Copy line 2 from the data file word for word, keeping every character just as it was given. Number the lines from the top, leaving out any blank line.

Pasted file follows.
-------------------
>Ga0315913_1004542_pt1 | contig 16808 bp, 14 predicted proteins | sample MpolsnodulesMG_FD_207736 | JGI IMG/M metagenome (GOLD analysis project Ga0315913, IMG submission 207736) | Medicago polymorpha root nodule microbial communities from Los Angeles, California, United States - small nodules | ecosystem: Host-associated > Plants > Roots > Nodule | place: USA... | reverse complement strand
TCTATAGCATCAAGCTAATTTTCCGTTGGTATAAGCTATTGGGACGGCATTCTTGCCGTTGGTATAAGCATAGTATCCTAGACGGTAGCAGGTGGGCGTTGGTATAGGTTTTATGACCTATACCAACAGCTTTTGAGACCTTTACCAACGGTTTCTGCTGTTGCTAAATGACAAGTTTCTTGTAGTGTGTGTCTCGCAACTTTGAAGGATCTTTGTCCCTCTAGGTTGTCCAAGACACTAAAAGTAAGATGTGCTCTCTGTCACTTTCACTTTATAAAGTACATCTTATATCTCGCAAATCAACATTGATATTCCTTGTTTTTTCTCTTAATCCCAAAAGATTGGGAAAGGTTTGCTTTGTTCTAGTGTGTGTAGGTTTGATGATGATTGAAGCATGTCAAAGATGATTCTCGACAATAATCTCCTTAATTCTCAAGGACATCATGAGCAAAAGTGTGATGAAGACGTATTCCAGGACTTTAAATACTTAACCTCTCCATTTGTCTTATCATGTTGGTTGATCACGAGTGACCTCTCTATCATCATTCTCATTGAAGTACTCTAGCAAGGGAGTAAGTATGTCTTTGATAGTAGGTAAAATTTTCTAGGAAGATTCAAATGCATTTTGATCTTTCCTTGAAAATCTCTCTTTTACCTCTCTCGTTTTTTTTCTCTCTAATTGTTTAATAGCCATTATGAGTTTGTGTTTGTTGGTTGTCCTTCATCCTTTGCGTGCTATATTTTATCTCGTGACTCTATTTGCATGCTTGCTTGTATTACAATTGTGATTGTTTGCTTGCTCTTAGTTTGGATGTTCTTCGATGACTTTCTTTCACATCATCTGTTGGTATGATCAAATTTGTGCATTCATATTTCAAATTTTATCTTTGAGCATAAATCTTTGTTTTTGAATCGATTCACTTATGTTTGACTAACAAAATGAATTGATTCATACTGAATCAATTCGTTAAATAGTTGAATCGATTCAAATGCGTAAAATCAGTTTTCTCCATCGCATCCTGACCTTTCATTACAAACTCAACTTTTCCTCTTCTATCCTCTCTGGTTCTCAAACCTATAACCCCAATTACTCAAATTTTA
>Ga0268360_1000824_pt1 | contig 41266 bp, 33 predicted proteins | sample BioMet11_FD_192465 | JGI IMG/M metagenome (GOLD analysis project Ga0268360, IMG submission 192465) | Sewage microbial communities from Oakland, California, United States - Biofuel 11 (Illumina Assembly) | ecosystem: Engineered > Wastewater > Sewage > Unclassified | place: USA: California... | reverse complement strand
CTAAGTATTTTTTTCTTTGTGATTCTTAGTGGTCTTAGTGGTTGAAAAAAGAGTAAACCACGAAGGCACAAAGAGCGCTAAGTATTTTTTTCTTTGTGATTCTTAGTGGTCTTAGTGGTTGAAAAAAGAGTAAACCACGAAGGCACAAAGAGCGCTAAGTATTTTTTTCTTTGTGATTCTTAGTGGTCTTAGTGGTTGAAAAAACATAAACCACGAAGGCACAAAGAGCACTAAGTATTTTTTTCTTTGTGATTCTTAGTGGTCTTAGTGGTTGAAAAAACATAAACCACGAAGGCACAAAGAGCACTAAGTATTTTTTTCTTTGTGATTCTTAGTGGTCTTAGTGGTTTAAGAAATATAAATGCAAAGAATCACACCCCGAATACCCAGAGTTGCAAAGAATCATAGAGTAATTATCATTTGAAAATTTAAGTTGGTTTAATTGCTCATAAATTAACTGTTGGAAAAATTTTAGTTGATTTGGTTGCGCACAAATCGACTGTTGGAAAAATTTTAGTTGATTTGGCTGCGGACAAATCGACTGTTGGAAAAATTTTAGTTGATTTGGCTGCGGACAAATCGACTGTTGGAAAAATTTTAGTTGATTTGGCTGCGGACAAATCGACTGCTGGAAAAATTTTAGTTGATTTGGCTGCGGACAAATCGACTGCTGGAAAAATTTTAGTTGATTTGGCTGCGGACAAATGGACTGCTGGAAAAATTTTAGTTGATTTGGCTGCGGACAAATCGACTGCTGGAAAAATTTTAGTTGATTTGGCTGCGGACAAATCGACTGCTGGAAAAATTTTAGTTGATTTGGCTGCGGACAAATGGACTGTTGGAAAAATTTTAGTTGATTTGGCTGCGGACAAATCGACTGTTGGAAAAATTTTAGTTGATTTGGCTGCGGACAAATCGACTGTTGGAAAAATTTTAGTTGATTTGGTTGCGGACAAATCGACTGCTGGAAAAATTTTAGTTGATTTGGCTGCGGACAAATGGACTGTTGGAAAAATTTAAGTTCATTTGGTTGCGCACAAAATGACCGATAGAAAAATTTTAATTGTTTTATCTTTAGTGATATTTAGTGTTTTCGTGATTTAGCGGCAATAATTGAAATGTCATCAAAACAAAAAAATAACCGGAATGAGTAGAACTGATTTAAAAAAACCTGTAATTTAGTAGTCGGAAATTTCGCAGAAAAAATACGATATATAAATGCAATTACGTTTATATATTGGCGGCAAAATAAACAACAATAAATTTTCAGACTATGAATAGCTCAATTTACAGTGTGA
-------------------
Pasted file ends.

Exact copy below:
TCTATAGCATCAAGCTAATTTTCCGTTGGTATAAGCTATTGGGACGGCATTCTTGCCGTTGGTATAAGCATAGTATCCTAGACGGTAGCAGGTGGGCGTTGGTATAGGTTTTATGACCTATACCAACAGCTTTTGAGACCTTTACCAACGGTTTCTGCTGTTGCTAAATGACAAGTTTCTTGTAGTGTGTGTCTCGCAACTTTGAAGGATCTTTGTCCCTCTAGGTTGTCCAAGACACTAAAAGTAAGATGTGCTCTCTGTCACTTTCACTTTATAAAGTACATCTTATATCTCGCAAATCAACATTGATATTCCTTGTTTTTTCTCTTAATCCCAAAAGATTGGGAAAGGTTTGCTTTGTTCTAGTGTGTGTAGGTTTGATGATGATTGAAGCATGTCAAAGATGATTCTCGACAATAATCTCCTTAATTCTCAAGGACATCATGAGCAAAAGTGTGATGAAGACGTATTCCAGGACTTTAAATACTTAACCTCTCCATTTGTCTTATCATGTTGGTTGATCACGAGTGACCTCTCTATCATCATTCTCATTGAAGTACTCTAGCAAGGGAGTAAGTATGTCTTTGATAGTAGGTAAAATTTTCTAGGAAGATTCAAATGCATTTTGATCTTTCCTTGAAAATCTCTCTTTTACCTCTCTCGTTTTTTTTCTCTCTAATTGTTTAATAGCCATTATGAGTTTGTGTTTGTTGGTTGTCCTTCATCCTTTGCGTGCTATATTTTATCTCGTGACTCTATTTGCATGCTTGCTTGTATTACAATTGTGATTGTTTGCTTGCTCTTAGTTTGGATGTTCTTCGATGACTTTCTTTCACATCATCTGTTGGTATGATCAAATTTGTGCATTCATATTTCAAATTTTATCTTTGAGCATAAATCTTTGTTTTTGAATCGATTCACTTATGTTTGACTAACAAAATGAATTGATTCATACTGAATCAATTCGTTAAATAGTTGAATCGATTCAAATGCGTAAAATCAGTTTTCTCCATCGCATCCTGACCTTTCATTACAAACTCAACTTTTCCTCTTCTATCCTCTCTGGTTCTCAAACCTATAACCCCAATTACTCAAATTTTA